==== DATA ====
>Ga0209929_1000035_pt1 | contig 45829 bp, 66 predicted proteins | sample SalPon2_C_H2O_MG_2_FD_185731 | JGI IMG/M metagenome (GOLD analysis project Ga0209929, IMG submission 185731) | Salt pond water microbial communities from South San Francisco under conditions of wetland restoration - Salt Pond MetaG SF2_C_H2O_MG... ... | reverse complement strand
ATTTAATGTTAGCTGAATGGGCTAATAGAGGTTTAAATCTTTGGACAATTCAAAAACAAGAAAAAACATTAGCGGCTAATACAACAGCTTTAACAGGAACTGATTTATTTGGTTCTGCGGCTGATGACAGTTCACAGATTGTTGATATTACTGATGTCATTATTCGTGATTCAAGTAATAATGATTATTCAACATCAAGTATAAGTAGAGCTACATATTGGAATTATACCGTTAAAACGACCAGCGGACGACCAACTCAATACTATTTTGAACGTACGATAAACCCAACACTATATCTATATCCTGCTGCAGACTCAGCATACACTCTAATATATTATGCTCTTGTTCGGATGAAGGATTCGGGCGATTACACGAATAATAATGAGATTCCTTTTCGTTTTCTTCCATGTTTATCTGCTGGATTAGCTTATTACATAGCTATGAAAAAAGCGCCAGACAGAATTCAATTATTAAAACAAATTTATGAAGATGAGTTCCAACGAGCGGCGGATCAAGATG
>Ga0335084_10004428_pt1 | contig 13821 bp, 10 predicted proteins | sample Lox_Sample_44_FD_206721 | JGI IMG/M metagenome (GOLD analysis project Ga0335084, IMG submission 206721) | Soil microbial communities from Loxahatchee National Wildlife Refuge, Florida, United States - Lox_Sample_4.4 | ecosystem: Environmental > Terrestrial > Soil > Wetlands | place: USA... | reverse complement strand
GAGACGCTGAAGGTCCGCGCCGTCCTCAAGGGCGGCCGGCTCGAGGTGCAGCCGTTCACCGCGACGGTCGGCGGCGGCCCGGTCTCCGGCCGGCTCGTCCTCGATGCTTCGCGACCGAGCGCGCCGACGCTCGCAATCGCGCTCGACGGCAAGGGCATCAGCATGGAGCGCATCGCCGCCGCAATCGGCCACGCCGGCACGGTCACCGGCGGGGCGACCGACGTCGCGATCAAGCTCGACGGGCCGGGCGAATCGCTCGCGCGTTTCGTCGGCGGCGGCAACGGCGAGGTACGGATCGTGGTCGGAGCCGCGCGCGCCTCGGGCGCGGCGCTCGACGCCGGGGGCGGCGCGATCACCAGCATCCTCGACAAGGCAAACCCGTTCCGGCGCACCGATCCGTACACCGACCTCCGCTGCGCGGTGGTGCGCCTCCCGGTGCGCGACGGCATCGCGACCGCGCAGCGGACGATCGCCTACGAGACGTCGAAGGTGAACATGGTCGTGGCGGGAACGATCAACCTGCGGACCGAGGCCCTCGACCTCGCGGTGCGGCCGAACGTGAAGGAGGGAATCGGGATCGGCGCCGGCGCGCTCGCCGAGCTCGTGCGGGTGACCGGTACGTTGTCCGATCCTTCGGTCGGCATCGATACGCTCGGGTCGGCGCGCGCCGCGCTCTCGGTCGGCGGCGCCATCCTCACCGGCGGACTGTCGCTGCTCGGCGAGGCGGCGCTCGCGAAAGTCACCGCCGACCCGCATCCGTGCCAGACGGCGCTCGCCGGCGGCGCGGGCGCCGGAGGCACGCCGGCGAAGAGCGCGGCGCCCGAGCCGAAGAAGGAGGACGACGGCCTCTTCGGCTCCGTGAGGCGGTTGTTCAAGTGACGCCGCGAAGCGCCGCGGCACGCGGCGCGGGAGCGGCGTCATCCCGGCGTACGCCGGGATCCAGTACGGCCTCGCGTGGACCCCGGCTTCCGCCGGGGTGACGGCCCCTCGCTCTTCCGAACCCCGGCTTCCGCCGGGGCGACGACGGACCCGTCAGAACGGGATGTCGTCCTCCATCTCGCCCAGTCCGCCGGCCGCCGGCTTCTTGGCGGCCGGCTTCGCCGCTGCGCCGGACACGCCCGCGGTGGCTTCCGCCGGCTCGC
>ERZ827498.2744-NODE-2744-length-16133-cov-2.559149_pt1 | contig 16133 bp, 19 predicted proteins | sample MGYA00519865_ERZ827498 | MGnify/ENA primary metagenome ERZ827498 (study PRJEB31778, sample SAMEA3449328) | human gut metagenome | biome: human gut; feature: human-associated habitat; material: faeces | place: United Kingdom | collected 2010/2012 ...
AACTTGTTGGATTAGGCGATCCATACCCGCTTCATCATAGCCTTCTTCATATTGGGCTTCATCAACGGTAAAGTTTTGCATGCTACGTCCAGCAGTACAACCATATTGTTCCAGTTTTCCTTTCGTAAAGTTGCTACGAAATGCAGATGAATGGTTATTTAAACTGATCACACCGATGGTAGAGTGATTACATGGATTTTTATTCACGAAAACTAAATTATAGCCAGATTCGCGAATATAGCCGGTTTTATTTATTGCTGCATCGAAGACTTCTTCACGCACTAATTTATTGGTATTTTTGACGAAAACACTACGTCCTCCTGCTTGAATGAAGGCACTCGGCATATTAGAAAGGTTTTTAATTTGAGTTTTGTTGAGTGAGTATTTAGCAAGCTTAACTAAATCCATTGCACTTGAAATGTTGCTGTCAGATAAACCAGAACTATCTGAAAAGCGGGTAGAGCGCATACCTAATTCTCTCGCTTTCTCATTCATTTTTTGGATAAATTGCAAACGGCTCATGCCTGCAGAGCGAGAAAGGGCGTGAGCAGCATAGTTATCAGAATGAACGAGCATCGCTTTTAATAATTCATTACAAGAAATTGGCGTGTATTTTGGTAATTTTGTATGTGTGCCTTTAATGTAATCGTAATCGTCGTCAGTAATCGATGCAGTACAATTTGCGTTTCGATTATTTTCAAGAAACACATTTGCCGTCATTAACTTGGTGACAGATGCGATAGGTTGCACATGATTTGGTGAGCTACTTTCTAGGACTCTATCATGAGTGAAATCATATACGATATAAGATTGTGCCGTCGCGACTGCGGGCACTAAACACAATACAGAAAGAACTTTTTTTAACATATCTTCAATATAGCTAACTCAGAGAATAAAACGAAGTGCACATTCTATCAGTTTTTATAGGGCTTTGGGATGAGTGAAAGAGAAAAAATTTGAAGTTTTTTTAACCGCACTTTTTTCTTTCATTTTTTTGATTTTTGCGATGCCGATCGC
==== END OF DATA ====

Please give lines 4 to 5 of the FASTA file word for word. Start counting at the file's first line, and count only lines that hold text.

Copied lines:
GAGACGCTGAAGGTCCGCGCCGTCCTCAAGGGCGGCCGGCTCGAGGTGCAGCCGTTCACCGCGACGGTCGGCGGCGGCCCGGTCTCCGGCCGGCTCGTCCTCGATGCTTCGCGACCGAGCGCGCCGACGCTCGCAATCGCGCTCGACGGCAAGGGCATCAGCATGGAGCGCATCGCCGCCGCAATCGGCCACGCCGGCACGGTCACCGGCGGGGCGACCGACGTCGCGATCAAGCTCGACGGGCCGGGCGAATCGCTCGCGCGTTTCGTCGGCGGCGGCAACGGCGAGGTACGGATCGTGGTCGGAGCCGCGCGCGCCTCGGGCGCGGCGCTCGACGCCGGGGGCGGCGCGATCACCAGCATCCTCGACAAGGCAAACCCGTTCCGGCGCACCGATCCGTACACCGACCTCCGCTGCGCGGTGGTGCGCCTCCCGGTGCGCGACGGCATCGCGACCGCGCAGCGGACGATCGCCTACGAGACGTCGAAGGTGAACATGGTCGTGGCGGGAACGATCAACCTGCGGACCGAGGCCCTCGACCTCGCGGTGCGGCCGAACGTGAAGGAGGGAATCGGGATCGGCGCCGGCGCGCTCGCCGAGCTCGTGCGGGTGACCGGTACGTTGTCCGATCCTTCGGTCGGCATCGATACGCTCGGGTCGGCGCGCGCCGCGCTCTCGGTCGGCGGCGCCATCCTCACCGGCGGACTGTCGCTGCTCGGCGAGGCGGCGCTCGCGAAAGTCACCGCCGACCCGCATCCGTGCCAGACGGCGCTCGCCGGCGGCGCGGGCGCCGGAGGCACGCCGGCGAAGAGCGCGGCGCCCGAGCCGAAGAAGGAGGACGACGGCCTCTTCGGCTCCGTGAGGCGGTTGTTCAAGTGACGCCGCGAAGCGCCGCGGCACGCGGCGCGGGAGCGGCGTCATCCCGGCGTACGCCGGGATCCAGTACGGCCTCGCGTGGACCCCGGCTTCCGCCGGGGTGACGGCCCCTCGCTCTTCCGAACCCCGGCTTCCGCCGGGGCGACGACGGACCCGTCAGAACGGGATGTCGTCCTCCATCTCGCCCAGTCCGCCGGCCGCCGGCTTCTTGGCGGCCGGCTTCGCCGCTGCGCCGGACACGCCCGCGGTGGCTTCCGCCGGCTCGC
>ERZ827498.2744-NODE-2744-length-16133-cov-2.559149_pt1 | contig 16133 bp, 19 predicted proteins | sample MGYA00519865_ERZ827498 | MGnify/ENA primary metagenome ERZ827498 (study PRJEB31778, sample SAMEA3449328) | human gut metagenome | biome: human gut; feature: human-associated habitat; material: faeces | place: United Kingdom | collected 2010/2012 ...